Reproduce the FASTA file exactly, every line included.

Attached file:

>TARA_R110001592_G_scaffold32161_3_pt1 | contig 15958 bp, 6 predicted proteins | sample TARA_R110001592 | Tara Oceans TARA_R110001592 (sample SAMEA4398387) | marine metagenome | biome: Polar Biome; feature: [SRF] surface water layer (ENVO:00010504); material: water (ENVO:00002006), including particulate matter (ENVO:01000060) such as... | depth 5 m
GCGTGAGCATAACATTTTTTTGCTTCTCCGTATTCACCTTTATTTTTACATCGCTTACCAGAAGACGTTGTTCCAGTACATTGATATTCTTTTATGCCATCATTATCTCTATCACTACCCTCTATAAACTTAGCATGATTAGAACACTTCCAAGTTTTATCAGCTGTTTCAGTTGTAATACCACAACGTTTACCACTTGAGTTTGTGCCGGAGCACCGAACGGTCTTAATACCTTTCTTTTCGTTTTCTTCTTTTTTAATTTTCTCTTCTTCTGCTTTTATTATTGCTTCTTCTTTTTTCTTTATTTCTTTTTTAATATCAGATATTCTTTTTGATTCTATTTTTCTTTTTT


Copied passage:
>TARA_R110001592_G_scaffold32161_3_pt1 | contig 15958 bp, 6 predicted proteins | sample TARA_R110001592 | Tara Oceans TARA_R110001592 (sample SAMEA4398387) | marine metagenome | biome: Polar Biome; feature: [SRF] surface water layer (ENVO:00010504); material: water (ENVO:00002006), including particulate matter (ENVO:01000060) such as... | depth 5 m
GCGTGAGCATAACATTTTTTTGCTTCTCCGTATTCACCTTTATTTTTACATCGCTTACCAGAAGACGTTGTTCCAGTACATTGATATTCTTTTATGCCATCATTATCTCTATCACTACCCTCTATAAACTTAGCATGATTAGAACACTTCCAAGTTTTATCAGCTGTTTCAGTTGTAATACCACAACGTTTACCACTTGAGTTTGTGCCGGAGCACCGAACGGTCTTAATACCTTTCTTTTCGTTTTCTTCTTTTTTAATTTTCTCTTCTTCTGCTTTTATTATTGCTTCTTCTTTTTTCTTTATTTCTTTTTTAATATCAGATATTCTTTTTGATTCTATTTTTCTTTTTT